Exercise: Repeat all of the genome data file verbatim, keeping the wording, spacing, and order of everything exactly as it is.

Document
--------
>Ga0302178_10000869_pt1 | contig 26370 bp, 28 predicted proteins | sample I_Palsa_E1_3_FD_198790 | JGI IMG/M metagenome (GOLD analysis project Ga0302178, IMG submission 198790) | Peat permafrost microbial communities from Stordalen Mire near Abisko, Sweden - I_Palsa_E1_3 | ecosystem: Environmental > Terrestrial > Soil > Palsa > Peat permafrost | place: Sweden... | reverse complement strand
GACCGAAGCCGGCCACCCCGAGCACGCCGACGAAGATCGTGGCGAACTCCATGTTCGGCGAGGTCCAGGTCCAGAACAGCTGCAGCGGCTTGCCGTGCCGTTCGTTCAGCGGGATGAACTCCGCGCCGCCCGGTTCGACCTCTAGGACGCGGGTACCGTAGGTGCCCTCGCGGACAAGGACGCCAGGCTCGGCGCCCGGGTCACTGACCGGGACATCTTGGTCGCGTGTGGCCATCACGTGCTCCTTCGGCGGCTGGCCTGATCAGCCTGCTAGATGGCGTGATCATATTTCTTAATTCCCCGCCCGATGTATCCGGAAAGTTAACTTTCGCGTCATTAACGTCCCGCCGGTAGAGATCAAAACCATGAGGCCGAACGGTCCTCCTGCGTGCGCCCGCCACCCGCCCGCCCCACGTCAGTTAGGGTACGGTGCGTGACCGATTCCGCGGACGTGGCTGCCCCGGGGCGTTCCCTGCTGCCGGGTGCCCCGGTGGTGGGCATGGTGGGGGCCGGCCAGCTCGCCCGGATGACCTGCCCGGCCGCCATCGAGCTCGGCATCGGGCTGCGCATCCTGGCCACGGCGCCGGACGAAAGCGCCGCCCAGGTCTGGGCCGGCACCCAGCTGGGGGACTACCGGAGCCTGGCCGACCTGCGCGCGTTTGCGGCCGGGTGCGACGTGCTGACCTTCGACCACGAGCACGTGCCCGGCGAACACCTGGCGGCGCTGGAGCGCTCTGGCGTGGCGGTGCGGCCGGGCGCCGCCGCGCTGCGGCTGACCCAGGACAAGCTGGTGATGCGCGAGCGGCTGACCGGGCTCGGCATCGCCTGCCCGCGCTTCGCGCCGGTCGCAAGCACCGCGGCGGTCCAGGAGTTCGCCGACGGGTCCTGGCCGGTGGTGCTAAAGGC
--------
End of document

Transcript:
>Ga0302178_10000869_pt1 | contig 26370 bp, 28 predicted proteins | sample I_Palsa_E1_3_FD_198790 | JGI IMG/M metagenome (GOLD analysis project Ga0302178, IMG submission 198790) | Peat permafrost microbial communities from Stordalen Mire near Abisko, Sweden - I_Palsa_E1_3 | ecosystem: Environmental > Terrestrial > Soil > Palsa > Peat permafrost | place: Sweden... | reverse complement strand
GACCGAAGCCGGCCACCCCGAGCACGCCGACGAAGATCGTGGCGAACTCCATGTTCGGCGAGGTCCAGGTCCAGAACAGCTGCAGCGGCTTGCCGTGCCGTTCGTTCAGCGGGATGAACTCCGCGCCGCCCGGTTCGACCTCTAGGACGCGGGTACCGTAGGTGCCCTCGCGGACAAGGACGCCAGGCTCGGCGCCCGGGTCACTGACCGGGACATCTTGGTCGCGTGTGGCCATCACGTGCTCCTTCGGCGGCTGGCCTGATCAGCCTGCTAGATGGCGTGATCATATTTCTTAATTCCCCGCCCGATGTATCCGGAAAGTTAACTTTCGCGTCATTAACGTCCCGCCGGTAGAGATCAAAACCATGAGGCCGAACGGTCCTCCTGCGTGCGCCCGCCACCCGCCCGCCCCACGTCAGTTAGGGTACGGTGCGTGACCGATTCCGCGGACGTGGCTGCCCCGGGGCGTTCCCTGCTGCCGGGTGCCCCGGTGGTGGGCATGGTGGGGGCCGGCCAGCTCGCCCGGATGACCTGCCCGGCCGCCATCGAGCTCGGCATCGGGCTGCGCATCCTGGCCACGGCGCCGGACGAAAGCGCCGCCCAGGTCTGGGCCGGCACCCAGCTGGGGGACTACCGGAGCCTGGCCGACCTGCGCGCGTTTGCGGCCGGGTGCGACGTGCTGACCTTCGACCACGAGCACGTGCCCGGCGAACACCTGGCGGCGCTGGAGCGCTCTGGCGTGGCGGTGCGGCCGGGCGCCGCCGCGCTGCGGCTGACCCAGGACAAGCTGGTGATGCGCGAGCGGCTGACCGGGCTCGGCATCGCCTGCCCGCGCTTCGCGCCGGTCGCAAGCACCGCGGCGGTCCAGGAGTTCGCCGACGGGTCCTGGCCGGTGGTGCTAAAGGC